We had to include this recipe because, sooner or later, you’re going to end up with a few metal kebab skewers kicking around at the back of your kitchen drawer and you’re gonna wanna know what to do with them.
Well, here we go ...
But first, it’s much more interesting to know about all the (seriously not recommended) things that kebab skewers get used for and which have nothing to do with cooking. With my very own set these include:
Lancing a huge septic neck boil - it wasn’t my idea or my boil - a long time ago a flatmate “borrowed” my kebab skewer and did the dirty job all by himself in the privacy of the bathroom. Then he boasted about what he’d done. Idiot.
Poking & disturbing the congealed fat which had coagulated in the kitchen sink’s U-bend and had stopped the water flowing away. (Well, we all do that, don’t we?)
D.I.Y. ingrown toenail surgery - just don’t ask.
If there is any niggling doubt at the back of your mind about the adventures that your kebab skewers may have been having when your back was turned ... wash ‘em, and scrub ‘em, and boil them for 10 minutes in water. Basically, kebab skewers are gagging for action and you have no way of knowing what they’ve been up to in the six months since you last used them. Your kebab skewers are a tease. Literally: they are “pricky little teasers” and they should be locked up at night to save everyone a whole heap of grief.
Meanwhile, these lamb kebabs are good.
Lamb. Get neck fillet from the supermarket because it’s quite cheap and it doesn’t need much chopping.
- Olive Oil
- Rosemary (the dried stuff in packets is fine).
- Mushrooms (fresh button mushrooms thread onto the kebab skewer better)
- Bell pepper - any colour. One is probably enough for four people.
Remove the dry, outside skin and very finely chop up the onion. This’ll take ages and, if you’ve got a food processor, use that coz it’ll be much quicker. The onions have gotta be very finely chopped.
Chop the lamb neck fillet into the sort of sized pieces that you could imagine putting into your mouth. Very roughly, about 2 centimetres cubed.
Get a bowl and put in: the chopped onion, the chopped meat, lots of rosemary (at least a heapped a dessert spoon full), and then, while mixing with your fingers, add just enough olive oil to make it all sticky and slodgy.
Cover the bowl. Put the bowl in the fridge and go away for 12 hours (or overnight, whatever). Whenever you get a curious urge - which’ll happen at least 3 times - uncover the bowl and stir it all around a bit with your fingers.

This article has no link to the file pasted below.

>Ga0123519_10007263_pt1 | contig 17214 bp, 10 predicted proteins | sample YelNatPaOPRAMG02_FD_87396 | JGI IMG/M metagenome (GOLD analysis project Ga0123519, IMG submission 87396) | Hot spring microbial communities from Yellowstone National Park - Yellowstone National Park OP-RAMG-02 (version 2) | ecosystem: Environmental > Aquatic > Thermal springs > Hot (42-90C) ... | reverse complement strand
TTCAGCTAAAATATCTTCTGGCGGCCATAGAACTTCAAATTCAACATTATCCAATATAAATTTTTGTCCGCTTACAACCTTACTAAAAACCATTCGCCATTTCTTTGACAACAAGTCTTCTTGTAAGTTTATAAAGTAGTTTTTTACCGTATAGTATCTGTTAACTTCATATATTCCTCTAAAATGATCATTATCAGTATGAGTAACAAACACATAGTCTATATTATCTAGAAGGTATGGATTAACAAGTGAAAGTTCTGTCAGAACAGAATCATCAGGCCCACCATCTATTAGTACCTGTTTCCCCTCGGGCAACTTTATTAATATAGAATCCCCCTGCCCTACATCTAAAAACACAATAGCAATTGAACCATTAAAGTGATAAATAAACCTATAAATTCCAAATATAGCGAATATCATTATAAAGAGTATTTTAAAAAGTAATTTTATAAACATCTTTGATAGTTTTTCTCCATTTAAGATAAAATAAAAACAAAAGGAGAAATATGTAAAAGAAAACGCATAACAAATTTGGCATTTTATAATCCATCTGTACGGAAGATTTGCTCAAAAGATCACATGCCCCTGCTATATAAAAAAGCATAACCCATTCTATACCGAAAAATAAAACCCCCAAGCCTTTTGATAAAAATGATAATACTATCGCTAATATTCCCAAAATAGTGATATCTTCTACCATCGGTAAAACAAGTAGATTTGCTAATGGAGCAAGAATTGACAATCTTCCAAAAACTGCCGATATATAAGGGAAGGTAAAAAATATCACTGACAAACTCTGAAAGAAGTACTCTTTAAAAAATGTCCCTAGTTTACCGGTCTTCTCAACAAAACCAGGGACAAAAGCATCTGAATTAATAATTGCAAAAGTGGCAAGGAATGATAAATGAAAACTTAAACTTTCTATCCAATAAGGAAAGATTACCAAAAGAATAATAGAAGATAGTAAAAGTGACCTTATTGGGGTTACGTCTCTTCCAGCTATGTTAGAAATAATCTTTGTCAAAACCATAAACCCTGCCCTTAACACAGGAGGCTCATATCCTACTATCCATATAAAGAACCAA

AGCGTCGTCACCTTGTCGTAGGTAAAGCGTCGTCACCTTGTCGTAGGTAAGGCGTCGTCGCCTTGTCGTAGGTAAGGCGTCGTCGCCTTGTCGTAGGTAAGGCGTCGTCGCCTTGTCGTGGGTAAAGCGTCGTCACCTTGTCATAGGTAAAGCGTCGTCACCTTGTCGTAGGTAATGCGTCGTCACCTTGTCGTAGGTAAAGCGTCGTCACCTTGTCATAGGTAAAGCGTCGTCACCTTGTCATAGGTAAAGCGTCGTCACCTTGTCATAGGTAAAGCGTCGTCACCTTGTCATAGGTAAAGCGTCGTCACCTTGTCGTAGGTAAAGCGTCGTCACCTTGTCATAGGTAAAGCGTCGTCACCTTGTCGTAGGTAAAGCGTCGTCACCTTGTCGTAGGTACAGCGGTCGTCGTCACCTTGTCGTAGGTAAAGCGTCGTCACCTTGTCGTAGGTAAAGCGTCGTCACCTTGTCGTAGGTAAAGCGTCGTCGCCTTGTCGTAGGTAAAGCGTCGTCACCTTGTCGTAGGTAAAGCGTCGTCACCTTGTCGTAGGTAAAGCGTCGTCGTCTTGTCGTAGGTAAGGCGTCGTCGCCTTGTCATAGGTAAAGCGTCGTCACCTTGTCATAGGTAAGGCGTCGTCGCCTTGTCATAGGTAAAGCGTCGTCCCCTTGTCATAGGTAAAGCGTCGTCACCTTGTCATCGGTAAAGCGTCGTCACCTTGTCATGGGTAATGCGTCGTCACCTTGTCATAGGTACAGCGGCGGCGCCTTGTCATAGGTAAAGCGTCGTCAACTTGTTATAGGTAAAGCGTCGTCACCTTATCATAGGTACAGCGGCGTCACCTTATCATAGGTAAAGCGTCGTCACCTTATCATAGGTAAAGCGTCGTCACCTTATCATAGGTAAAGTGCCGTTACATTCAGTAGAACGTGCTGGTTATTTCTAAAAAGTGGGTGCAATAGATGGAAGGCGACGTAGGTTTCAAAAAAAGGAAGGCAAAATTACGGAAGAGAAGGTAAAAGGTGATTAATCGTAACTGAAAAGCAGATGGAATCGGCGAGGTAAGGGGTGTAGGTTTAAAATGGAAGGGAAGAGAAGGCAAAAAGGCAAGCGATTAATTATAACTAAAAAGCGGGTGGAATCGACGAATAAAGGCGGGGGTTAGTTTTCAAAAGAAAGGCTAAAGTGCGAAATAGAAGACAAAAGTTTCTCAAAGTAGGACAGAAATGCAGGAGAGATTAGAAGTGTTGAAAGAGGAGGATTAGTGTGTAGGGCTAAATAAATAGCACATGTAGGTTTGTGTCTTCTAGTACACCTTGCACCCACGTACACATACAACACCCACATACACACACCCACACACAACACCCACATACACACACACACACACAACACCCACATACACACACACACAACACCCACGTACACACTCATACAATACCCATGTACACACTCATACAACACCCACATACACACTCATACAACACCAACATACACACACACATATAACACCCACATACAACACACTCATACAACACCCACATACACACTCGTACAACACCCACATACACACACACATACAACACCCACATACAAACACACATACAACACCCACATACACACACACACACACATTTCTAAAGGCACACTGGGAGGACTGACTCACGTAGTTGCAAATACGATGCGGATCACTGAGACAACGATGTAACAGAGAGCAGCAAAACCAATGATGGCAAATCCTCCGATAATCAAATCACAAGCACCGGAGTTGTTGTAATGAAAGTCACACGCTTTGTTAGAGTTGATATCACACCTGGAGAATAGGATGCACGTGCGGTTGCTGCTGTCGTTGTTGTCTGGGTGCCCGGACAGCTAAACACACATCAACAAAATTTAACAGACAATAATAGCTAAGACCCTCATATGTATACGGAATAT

Several things are going on ... the juices from the finely chopped onion are tenderising the lamb; the rosemary and olive oil are flavouring the lamb; and your curious finger-stirrings are infusing your digits with the smell of rosemary - which is making your mouth water. Be sure to wash yer handies both before and after stirring the meat; but don’t worry coz the smell’ll linger on your finger.
Ages later, you’ll be ready to cook it.
First, turn the grill on full blast and leave it to get red hot.
Meanwhile, chop the peppers into chunky bits. Chuck out the pepper seeds. You don’t eat those seeds.
Now, thread onto your scrupulously clean kebab skewers: A lump of pepper. A chunk of meat. A mushroom. Carry on until you’ve used up all your meat, mushrooms and pepper chunks. Alternate, but there’s no need to be strictly repetitive - just use your grand creativity to thread the Meat + chopped Peppers + Mushrooms onto the dangerous and pointy-ended kebab skewers. Squeeze the food onto the shaft. Don’t skewer yourself!
If you want to thin things out a bit, you could also thread on chunks of onion. Onion is possible - but sometimes the onion will split, and fall asunder off the skewer, and make you curse.
Quite soon you will either be howling around the house, looking for Elastoplast, or, you’ll have some impressively loaded kebab skewers, full of healthy veggies and tasty rosemary flavoured lamb.
Now, lay the skewers onto a grill rack that is in a grill pan and put the pan under the preheated grill. The closest bit of meat should be about 5cms away from the source of the heat and it’ll take about 20 minutes to cook. As the meat cooks on one side, you’ll have to turn it over - probably turning about every 5 minutes throughout the cooking. As you turn, splodge on some of the unused olive oil and oniony bits that the meat was marinating in - this will stop the meat from burning and, anyway, there’s nothing else you can do with it.
If you’re an experto, you could even BBQ these kebabs or cook them on a disposable BBQ foil tray thingie.
Make sure that the lamb meat is thoroughly cooked before you eat it. If necessary, make an exploratory incision into one of the bits of meat before you serve it up. There shouldn’t be any raw bloody red meat in the middle. It should all look a light grey.
For serving, it’s probably easier to remove the meat and veg from the skewer. Wheedle the stuff off with the prongs of a fork but be careful that it doesn’t unexpectedly come shooting off at high velocity and end up yards away in the cat litter tray. That’s your problem and decision.
Plain boiled rice is good to eat with this dish and it can be cooking while the kebabs are doing.
© Last Ditch Television MMXIII